|Print List Price:||$13.99|
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Kat Cubed Kindle Edition
|Length: 389 pages||Word Wise: Enabled||Enhanced Typesetting: Enabled|
|Page Flip: Enabled||
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While I do think incorporating physics settings/professionals in her novels, does give Smith some uniqueness compared to other authors, now it would be unique to me to see her write a novel that did not involve so much physics. I did like how she utilized the physics settings in each of the different universes; living in an abandoned physics building in one (this was very vividly described), working in a physics lab, and being a physics student/scientist in another. I also liked the way the different worlds were described, (interesting that Smith, like some sci-fi movies and TV shows, also hypothesizes that people in at least version of the future wear uniforms), with the technologies available in each universe (none, old, and brand-new), highlighting the differences between the worlds. I found the parallel worlds/multiverse interesting, but while I liked the nanobots, I thought that the way people talked in the first universe was ridiculous, just because the environment has been destroyed, does not mean that people would talk like they were in a Little House on the Prairie book. Also I think Smith would have been better served by not switching universes from chapter to chapter, but by doing universe one, universe two, and then universe three, then have them all converge at a certain point afterward. Having the different “Kats” in each of the different universes was definitely a bit puzzling at times as well. While I thought the different versions of the future (and the three “Kats”) were uniquely different in each of the universes they inhabited, I thought that the scientific bits were sometimes kind of hard to follow tho I did especially like the computers in the third universe, and the Pandora AI computer. The characters, as usual, were not very well-developed and mostly one-dimensional, particularly Pablo. The ending was a little predictable, but it was eerily scary to see how easily we could be facing extreme environmental changes and an authoritative government.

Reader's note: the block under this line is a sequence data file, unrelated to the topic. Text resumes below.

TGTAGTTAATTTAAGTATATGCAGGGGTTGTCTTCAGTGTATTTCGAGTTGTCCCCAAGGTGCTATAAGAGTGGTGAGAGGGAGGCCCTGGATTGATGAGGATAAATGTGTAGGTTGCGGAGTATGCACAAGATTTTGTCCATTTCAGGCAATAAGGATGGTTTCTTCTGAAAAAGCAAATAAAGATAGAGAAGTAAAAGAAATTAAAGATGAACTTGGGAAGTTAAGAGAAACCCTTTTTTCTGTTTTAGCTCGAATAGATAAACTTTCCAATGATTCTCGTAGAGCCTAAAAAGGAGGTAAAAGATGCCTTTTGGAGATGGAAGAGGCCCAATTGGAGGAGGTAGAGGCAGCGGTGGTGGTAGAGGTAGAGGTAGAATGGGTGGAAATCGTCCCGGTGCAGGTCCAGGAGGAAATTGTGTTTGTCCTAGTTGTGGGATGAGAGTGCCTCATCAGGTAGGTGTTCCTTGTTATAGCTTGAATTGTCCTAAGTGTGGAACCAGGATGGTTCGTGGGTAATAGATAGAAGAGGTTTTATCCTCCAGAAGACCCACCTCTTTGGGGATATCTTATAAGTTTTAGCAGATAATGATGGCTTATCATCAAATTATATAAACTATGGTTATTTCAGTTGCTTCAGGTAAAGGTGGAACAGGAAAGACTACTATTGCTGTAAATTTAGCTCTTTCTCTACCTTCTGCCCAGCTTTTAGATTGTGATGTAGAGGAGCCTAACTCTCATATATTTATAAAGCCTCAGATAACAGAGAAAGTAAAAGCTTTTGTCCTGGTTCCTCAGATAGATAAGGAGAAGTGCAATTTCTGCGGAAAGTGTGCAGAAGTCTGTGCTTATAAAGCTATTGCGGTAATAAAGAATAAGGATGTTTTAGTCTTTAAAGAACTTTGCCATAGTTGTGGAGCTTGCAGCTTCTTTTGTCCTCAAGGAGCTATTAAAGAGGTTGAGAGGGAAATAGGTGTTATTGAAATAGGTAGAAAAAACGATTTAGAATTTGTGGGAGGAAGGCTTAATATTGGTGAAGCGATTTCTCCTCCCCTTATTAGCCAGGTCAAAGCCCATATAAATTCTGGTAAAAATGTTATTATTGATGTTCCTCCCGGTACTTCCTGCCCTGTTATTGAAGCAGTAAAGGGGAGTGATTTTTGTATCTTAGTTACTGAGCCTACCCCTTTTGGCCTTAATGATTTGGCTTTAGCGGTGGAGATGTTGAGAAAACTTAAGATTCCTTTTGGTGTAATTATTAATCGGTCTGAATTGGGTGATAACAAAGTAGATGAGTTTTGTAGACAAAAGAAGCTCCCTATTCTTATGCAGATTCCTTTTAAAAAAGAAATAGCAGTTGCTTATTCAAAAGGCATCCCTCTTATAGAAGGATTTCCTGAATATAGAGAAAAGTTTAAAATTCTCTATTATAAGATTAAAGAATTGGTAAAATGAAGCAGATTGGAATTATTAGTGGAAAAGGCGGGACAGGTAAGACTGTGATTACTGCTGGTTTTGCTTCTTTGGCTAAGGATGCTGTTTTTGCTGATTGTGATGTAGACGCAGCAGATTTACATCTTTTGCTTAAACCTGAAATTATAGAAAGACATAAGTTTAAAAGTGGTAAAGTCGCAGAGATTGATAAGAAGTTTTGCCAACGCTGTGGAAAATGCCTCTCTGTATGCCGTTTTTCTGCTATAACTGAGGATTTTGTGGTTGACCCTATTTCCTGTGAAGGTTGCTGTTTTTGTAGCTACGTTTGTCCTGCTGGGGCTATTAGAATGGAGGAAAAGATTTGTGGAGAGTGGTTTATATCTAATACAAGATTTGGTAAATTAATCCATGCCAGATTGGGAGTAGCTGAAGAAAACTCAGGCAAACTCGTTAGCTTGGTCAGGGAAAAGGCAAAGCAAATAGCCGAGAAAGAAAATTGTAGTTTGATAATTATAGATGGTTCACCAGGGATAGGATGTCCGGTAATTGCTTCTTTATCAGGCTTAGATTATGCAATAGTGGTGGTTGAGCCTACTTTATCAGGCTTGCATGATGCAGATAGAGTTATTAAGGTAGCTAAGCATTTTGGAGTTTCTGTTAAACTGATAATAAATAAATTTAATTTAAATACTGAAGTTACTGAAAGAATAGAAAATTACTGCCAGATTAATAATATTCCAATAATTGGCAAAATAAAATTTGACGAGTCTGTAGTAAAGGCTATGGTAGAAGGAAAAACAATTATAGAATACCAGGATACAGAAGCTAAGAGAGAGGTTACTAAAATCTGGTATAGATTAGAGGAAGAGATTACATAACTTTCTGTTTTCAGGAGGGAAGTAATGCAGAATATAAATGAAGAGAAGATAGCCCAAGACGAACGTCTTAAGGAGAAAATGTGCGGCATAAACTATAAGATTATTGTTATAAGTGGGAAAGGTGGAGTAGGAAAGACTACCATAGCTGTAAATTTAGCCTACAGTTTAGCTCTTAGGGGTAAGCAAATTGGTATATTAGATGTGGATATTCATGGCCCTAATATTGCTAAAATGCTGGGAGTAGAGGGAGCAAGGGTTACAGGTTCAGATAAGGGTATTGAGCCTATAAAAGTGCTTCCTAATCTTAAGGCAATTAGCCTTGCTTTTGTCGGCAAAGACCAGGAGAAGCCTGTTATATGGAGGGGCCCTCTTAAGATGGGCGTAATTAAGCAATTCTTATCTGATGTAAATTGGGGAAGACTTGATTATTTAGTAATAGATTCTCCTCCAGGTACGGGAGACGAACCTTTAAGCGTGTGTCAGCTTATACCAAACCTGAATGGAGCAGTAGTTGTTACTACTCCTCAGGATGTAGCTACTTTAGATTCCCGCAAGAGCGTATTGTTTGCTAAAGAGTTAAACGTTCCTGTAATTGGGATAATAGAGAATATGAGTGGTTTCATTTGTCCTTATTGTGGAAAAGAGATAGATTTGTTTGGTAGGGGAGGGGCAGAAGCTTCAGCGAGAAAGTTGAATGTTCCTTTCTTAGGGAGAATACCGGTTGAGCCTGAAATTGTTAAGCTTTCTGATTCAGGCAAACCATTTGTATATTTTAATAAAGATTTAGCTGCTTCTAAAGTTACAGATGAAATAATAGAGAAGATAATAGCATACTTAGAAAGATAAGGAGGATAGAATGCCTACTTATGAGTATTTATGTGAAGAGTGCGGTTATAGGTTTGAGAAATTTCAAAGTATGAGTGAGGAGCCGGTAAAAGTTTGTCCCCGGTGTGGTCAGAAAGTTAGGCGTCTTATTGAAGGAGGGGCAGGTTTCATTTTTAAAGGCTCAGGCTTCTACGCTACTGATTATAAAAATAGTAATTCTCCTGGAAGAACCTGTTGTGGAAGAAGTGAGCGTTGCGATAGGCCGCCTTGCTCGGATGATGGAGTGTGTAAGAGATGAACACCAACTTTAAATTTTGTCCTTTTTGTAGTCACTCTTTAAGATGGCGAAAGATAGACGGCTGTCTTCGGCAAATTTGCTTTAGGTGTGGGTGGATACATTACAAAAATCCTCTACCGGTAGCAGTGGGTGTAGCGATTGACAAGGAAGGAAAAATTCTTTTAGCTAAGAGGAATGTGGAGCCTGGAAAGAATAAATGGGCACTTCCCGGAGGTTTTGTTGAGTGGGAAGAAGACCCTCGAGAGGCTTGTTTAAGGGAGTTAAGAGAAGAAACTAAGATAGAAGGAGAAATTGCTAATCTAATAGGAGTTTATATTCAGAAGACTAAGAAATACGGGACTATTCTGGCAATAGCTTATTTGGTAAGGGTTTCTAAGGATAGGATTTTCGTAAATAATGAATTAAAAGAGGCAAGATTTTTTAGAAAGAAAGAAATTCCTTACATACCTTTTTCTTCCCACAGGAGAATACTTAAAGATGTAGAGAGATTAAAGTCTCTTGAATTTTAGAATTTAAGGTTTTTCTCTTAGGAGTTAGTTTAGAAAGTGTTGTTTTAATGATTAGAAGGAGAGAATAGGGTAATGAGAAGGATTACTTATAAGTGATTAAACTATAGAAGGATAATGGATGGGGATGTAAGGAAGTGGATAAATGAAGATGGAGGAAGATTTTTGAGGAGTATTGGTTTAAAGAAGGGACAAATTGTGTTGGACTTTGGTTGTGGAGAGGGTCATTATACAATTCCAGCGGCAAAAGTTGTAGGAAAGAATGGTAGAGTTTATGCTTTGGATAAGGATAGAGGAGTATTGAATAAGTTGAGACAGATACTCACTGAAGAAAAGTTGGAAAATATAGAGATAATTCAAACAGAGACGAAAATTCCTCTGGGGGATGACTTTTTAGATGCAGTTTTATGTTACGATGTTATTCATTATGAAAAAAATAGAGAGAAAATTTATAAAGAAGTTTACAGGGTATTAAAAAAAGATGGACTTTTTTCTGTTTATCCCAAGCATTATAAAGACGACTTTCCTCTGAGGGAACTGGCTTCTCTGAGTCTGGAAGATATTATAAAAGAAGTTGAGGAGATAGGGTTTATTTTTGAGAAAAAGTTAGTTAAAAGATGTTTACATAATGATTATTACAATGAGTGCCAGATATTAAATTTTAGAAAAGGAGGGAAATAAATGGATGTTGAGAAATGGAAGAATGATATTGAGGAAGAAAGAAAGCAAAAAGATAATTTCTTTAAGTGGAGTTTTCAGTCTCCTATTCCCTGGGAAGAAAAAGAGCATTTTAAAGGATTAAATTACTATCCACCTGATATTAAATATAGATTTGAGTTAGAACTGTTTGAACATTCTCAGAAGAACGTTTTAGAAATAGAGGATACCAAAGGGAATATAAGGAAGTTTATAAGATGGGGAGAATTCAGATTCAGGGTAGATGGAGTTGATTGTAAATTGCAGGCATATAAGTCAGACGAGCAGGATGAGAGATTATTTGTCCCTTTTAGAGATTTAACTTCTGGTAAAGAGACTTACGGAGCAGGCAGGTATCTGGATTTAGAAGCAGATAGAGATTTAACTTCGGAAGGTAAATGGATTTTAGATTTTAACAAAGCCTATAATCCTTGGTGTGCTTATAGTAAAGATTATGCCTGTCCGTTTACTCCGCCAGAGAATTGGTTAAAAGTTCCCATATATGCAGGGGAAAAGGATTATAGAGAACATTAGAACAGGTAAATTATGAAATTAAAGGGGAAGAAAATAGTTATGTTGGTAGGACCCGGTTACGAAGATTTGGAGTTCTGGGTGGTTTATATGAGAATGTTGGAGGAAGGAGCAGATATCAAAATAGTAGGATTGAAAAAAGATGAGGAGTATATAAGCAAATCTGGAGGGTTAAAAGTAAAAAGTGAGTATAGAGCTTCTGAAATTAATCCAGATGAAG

In this novel, science seemed to take up a lot more of the plot than it usually does, which meant that there were occasionally chunks of text that went over my head. Even though I felt the author did try to explain things, there are readers like myself who are just not good with the theoretical. I’d additionally like to point out that I live in a hurricane prone area and there is no such thing a Cat 6 hurricane. However, that may have been an authorial choice to emphasize how strong storms have gotten in-universe via global warming. Yet it could easily be read as a mistake by individuals that know better. Lots of people apparently Googled “Cat 6 Hurricanes” during the last storm and a couple of news outlets had to explain that those don’t actually exist, so there is that.
Kat Cubed is still an interesting story and mostly works as a light read. But that’s only if you don’t tax your mind too much trying to figure out the theories behind it.
A freak experiment using quantum energies to restore power on one world, environmental improvements on another, results in portals popping up seemingly out of nowhere, linking three separate and similar worlds. It also links three women, with similar personalities and unique missions on their worlds, Kat, Kaitlin and Katherine. Two of them are scientists, one interested solely in saving her people on a nuclear devastated world. Their main goal is to ultimately close the portals, and restoring comfort and safety to each of their home worlds, in spite of the powers that be on each one. An exciting and intense race against time, technology and governments to put things right.